Ephesus Ancient City
Ephesus was an ancient Greek city on the coast of Ionia, three kilometers southwest of present-day Selçuk in İzmir Province, Turkey. It was built in the 10th century BC on the site of the former Arzawan capital by Attic and Ionian Greek colonists. During the Classical Greek era, it was one of the twelve cities of the Ionian League. The city flourished after it came under the control of the Roman Republic in 129 BC.
The city was famed for the nearby Temple of Artemis (completed around 550 BC), one of the Seven Wonders of the Ancient World. Among many other monumental buildings are the Library of Celsus, and a theatre capable of holding 25,000 spectators. The ruins of Ephesus are a favorite international and local tourist attraction, partly owing to their easy access from Adnan Menderes Airport or from the cruise ship port of Kuşadası, some 30 km to the South.
Ephesus is one of the largest Roman archaeological sites in the eastern Mediterranean. The visible ruins still give some idea of the city’s original splendor, and the names associated with the ruins are evocative of its former life. The theatre dominates the view down Harbor Street, which leads to the silted-up harbor.
Temple of Artemis
The Temple of Artemis, one of the Seven Wonders of the Ancient World. The temple earned the city the title “Servant of the Goddess”. Pliny tells us that the magnificent structure took 120 years to build but is now represented only by one inconspicuous column, revealed during an archaeological excavation by the British Museum in the 1870s. Some fragments of the frieze (which are insufficient to suggest the form of the original) and other small finds were removed – some to London and some to the Archaeological Museum, Istanbul.
Library of Celsus
The Library of Celsus, the façade of which has been carefully reconstructed from original pieces, was originally built c. 125 AD in memory of Tiberius Julius Celsus Polemaeanus, an Ancient Greek who served as governor of Roman Asia (105–107) in the Roman Empire.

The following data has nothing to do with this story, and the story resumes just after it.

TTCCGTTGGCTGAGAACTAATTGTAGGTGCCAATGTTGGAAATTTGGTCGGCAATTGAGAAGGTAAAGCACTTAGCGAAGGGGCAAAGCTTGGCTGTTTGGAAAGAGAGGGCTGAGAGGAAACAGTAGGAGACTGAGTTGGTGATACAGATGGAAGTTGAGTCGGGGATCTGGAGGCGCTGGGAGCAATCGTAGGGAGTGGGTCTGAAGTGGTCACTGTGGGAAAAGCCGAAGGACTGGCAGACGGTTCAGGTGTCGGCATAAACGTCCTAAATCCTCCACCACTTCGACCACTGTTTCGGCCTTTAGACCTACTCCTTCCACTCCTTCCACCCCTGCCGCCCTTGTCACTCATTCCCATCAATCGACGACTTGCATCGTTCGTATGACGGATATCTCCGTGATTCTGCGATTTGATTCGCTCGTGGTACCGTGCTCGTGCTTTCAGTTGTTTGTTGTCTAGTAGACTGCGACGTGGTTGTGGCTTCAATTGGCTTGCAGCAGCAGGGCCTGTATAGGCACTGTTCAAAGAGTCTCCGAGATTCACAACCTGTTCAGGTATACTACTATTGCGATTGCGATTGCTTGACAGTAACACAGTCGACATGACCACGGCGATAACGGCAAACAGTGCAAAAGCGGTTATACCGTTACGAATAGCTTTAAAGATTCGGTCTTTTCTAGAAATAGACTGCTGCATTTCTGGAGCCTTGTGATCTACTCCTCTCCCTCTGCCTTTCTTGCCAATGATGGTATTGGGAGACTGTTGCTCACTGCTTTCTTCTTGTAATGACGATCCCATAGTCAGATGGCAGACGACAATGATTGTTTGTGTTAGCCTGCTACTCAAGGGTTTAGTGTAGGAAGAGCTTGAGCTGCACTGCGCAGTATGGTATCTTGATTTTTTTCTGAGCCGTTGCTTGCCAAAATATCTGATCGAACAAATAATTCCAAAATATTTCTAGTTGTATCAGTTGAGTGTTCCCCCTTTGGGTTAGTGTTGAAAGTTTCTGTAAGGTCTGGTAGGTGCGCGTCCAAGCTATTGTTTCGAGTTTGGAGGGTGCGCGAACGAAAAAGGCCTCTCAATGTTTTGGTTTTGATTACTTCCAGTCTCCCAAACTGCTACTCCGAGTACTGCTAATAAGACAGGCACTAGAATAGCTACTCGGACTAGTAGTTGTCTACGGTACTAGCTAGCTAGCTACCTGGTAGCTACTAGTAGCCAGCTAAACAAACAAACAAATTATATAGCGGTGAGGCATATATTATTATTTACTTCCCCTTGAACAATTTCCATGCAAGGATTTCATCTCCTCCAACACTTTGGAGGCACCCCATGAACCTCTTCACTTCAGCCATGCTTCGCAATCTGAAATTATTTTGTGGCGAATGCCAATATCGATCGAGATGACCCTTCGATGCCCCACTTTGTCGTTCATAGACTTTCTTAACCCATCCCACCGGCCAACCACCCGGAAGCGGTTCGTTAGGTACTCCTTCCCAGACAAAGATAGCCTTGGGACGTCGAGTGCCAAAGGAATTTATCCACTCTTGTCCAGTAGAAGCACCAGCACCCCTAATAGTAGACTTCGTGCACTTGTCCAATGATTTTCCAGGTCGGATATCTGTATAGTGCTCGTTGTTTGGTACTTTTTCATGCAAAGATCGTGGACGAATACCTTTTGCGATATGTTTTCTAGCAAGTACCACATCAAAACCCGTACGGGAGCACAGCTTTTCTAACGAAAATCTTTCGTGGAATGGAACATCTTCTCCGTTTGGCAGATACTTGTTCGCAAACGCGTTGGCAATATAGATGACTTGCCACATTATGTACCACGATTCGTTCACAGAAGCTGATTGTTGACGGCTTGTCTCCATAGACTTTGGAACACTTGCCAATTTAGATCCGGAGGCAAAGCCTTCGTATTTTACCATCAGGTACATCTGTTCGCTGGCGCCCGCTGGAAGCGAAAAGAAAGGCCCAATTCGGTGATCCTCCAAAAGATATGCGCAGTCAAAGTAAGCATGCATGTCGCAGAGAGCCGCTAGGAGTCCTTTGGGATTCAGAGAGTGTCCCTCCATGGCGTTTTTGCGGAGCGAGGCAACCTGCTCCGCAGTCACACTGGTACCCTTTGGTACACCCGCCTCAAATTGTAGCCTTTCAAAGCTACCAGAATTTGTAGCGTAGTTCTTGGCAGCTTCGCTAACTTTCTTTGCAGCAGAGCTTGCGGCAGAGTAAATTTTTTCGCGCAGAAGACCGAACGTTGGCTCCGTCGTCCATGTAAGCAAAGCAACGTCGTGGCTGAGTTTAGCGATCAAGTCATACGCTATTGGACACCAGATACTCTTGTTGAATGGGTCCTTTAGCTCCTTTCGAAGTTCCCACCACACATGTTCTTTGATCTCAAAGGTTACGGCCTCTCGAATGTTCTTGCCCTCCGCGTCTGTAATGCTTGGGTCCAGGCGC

At an estimated 25,000 seating capacity, the theatre is believed to be the largest in the ancient world. This open-air theatre was used initially for drama, but during later Roman times gladiatorial combats were also held on its stage; the first archaeological evidence of a gladiator graveyard was found in May 2007.
Ephesus also had several major bath complexes, built at various times while the city was under Roman rule. The city had one of the most advanced aqueduct systems in the ancient world, with at least six aqueducts of various sizes supplying different areas of the city. They fed several water mills, one of which has been identified as a sawmill for marble.
The Odeon was a small roofed theatre constructed by Vedius Antonius and his wife around 150 AD. It was a small salon for plays and concerts, seating about 1,500 people. There were 22 stairs in the theatre. The upper part of the theatre was decorated with red granite pillars in the Corinthian style. The entrances were at both sides of the stage and reached by a few steps.
The Temple of Hadrian dates from the 2nd century but underwent repairs in the 4th century and has been re-erected from the surviving architectural fragments.
The Temple of the Sebastoi (sometimes called the Temple of Domitian), dedicated to the Flavian dynasty, was one of the largest temples in the city.
The Tomb/Fountain of Pollio was erected in 97 AD in honor of C. Sextilius Pollio, who constructed the Marnas aqueduct, by Offilius Proculus. It has a concave façade.
A part of the site, Basilica of St. John, was built in the 6th century AD, under emperor Justinian I, over the supposed site of the apostle’s tomb. It is now surrounded by Selçuk.